• Which teams heading into the ALDS are more battle-tested? Well, none of them, really, although Minnesota has to be dubbed the hottest team right now after putting together a 19-6 record since September 2, thereby breaking the logjam and emerging atop the AL Central’s season-long mediocrity-fest. The Twins did reach 90 wins this year, in spite of the fact that they lost three of their last four at Detroit in the regular season’s final weekend (although that can probably be chalked up to a visiting team with nothing to play for and a home team desperate to avoid a MLB record for futility — which the Tigers did). Oakland’s September schedule included Baltimore, Tampa, Anaheim (twice), Texas (twice), and Seattle (twice), and it went 14-11. New York in September faced Toronto (twice), Boston, Detroit, Tampa (twice), Baltimore (twice), and Chicago and finished 18-9. Boston, with its ledger of Philadelphia, Chicago (twice), New York, Baltimore (twice), Tampa (twice), and Cleveland, finished September at 17-9. Finally, the Twins met Anaheim, Texas, Cleveland (twice), Chicago, and Detroit (twice), emerging 19-7, which included a sparkling 11-game win streak when the Twins needed it the most. Strength of schedule throughout the season definitely goes to the A’s, who had to deal with Seattle, Anaheim, and Texas 19 times each this season, while the Yanks and Sox got 19 each with 86-win Toronto along with Baltimore (71-91) and Tampa (63-99). Minnesota had the easiest log of them all, as it shared its division with the above-average White Sox, overachieving Royals, and bottom-feeders Cleveland (68-94) and Detroit (43-119), playing each of them 19 times.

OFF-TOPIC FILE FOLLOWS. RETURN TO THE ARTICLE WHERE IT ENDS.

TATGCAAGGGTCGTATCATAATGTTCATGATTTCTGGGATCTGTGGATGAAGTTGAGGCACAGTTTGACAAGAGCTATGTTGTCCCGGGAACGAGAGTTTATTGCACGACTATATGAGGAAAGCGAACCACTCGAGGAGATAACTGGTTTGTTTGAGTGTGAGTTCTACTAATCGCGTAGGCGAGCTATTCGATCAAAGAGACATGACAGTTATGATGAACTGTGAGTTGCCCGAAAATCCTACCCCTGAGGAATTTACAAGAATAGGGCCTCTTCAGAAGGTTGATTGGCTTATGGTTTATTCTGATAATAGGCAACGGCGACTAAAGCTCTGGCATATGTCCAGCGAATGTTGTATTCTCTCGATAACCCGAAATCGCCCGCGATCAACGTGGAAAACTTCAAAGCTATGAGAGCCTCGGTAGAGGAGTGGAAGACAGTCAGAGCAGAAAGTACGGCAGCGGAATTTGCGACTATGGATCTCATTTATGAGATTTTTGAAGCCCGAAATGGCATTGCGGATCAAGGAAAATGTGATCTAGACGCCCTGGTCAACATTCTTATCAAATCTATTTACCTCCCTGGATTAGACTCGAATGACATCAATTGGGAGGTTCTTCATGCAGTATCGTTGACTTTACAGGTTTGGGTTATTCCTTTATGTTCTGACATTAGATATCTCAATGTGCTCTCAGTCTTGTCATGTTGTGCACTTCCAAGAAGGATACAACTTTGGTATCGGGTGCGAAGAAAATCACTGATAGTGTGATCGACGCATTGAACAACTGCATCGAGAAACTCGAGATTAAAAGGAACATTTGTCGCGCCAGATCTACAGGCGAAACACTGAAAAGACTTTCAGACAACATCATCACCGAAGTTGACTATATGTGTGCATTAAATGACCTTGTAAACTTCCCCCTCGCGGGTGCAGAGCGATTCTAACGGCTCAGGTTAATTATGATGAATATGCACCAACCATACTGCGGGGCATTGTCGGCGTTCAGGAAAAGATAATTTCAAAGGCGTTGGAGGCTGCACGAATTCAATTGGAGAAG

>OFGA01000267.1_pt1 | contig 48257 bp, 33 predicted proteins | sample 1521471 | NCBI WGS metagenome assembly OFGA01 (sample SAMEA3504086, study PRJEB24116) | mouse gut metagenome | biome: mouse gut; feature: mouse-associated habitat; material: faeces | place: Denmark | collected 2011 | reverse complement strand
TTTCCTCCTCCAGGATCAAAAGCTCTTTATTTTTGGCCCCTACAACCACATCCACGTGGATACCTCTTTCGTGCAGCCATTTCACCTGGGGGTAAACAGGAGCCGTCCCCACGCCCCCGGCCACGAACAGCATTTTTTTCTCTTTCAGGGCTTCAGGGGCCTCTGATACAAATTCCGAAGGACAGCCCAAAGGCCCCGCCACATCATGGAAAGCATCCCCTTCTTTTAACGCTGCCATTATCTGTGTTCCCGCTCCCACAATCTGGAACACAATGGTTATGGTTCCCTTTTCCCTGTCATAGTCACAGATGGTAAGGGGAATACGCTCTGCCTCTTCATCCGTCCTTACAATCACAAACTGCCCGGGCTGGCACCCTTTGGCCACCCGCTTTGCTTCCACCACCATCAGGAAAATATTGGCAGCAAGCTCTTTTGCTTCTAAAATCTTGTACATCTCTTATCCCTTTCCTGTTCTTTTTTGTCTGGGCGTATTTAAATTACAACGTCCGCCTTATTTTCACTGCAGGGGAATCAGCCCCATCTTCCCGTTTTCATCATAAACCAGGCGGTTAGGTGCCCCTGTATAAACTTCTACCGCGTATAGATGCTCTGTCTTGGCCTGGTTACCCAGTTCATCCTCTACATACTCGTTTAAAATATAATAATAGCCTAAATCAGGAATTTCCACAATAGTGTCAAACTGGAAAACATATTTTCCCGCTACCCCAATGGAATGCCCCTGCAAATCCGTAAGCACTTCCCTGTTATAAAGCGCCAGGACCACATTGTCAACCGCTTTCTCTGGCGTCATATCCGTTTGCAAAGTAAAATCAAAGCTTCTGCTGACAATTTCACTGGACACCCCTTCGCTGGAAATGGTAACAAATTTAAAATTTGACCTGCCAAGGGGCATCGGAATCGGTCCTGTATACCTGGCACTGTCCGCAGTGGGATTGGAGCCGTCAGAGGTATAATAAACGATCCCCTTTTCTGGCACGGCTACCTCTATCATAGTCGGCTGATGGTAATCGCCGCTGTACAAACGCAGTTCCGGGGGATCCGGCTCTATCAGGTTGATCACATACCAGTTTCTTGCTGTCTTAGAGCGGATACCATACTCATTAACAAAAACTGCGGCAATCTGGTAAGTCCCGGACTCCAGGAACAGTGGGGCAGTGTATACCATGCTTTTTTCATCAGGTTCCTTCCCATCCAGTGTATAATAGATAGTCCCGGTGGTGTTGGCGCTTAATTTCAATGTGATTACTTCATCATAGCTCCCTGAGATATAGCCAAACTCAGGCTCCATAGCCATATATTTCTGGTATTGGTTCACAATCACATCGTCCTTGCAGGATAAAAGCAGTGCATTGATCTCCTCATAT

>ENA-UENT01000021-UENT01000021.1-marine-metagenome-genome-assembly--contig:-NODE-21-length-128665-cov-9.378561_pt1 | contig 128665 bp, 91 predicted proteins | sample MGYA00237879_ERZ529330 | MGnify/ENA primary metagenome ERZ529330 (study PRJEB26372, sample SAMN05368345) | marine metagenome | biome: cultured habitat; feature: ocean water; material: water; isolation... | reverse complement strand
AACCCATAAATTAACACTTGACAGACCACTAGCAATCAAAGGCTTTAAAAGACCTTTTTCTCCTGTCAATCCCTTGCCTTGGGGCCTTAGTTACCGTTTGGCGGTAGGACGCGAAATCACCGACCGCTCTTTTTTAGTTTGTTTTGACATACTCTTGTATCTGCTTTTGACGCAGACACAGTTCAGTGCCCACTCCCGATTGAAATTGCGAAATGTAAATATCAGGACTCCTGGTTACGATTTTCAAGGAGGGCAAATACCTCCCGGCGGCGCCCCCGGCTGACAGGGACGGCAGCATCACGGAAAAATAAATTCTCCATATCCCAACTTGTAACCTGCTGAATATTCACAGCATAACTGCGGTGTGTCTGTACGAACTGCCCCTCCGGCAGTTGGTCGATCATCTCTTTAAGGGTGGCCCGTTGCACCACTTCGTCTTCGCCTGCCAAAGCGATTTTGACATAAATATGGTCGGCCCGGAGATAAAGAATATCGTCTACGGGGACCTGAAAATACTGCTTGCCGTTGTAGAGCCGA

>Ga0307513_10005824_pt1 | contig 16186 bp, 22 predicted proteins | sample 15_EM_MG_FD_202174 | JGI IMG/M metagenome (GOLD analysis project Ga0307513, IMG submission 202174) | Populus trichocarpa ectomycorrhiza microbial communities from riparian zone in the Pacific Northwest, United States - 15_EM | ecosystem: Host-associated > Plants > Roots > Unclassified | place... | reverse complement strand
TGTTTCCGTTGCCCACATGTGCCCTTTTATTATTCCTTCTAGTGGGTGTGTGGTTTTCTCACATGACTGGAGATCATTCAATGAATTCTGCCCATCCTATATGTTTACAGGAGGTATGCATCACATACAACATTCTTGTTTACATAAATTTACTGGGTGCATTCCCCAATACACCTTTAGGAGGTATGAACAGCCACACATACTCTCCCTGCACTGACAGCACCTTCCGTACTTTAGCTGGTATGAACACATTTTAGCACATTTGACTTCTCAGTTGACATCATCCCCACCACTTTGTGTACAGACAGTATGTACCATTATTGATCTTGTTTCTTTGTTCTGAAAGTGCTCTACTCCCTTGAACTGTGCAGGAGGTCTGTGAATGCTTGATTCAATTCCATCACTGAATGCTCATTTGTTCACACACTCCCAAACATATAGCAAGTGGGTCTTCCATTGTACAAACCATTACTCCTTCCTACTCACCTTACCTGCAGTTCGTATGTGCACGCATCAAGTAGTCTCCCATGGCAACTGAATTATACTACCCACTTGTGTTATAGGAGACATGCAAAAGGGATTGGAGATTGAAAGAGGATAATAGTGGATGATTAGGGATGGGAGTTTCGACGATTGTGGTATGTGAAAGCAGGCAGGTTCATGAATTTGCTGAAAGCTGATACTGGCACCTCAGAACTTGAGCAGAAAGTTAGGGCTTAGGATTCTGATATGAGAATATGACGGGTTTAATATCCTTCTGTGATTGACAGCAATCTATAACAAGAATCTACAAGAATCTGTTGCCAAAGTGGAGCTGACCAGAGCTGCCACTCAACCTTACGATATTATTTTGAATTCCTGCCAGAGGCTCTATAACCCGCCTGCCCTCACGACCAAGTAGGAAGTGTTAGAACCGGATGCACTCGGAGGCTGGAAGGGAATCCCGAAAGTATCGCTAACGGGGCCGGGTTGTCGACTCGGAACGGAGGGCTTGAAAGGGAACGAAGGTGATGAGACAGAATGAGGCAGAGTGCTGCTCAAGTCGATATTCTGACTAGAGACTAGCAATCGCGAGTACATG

• During my 19-year tenure in this town, I have never heard the Boston players, media, and fans so convinced this late in the year that the team was going to win it all. In the past, there was always some inherent doubt, voiced or not, about a potential opponent down the road. For the ’86 Sox, it was the specter of the Mets — a regular-season juggernaut who’d won 108 games and took the division by a farcical 21.5 games. In 1988 and 1990 it was the aforementioned A’s (although neither Oakland team won it all those seasons); in the strike-shortened 1995 campaign it was the eventual World Series combatants, Cleveland and Atlanta. Finally, in 1998, it was the possibility of facing the best Yankee team of the past 25 seasons: the 114-48 squad that vanquished all comers en route to its second title in three years. This season, it’s different; the AL landscape is wide-open, with any one of the four teams capable of representing the league in the Fall Classic. Most oddsmakers regard Minnesota as least likely to surface from the playoff scrum, but again, despite their schedule, the Twins were the hottest team in the league since the All-Star game, and established the second-best pitching mark (3.96) and third-best hitting stats (.280) since the break. Boston’s players talk with supreme confidence about their chances, and their pleas to the fans and media to "Cowboy Up" with them has instilled a similar reason to believe among the franchise’s long-suffering fandom. There is little talk of "chokes" or "past history" as the team heads to Oakland, although that could change at the first sign of a bullpen blow-up or an excruciating defeat.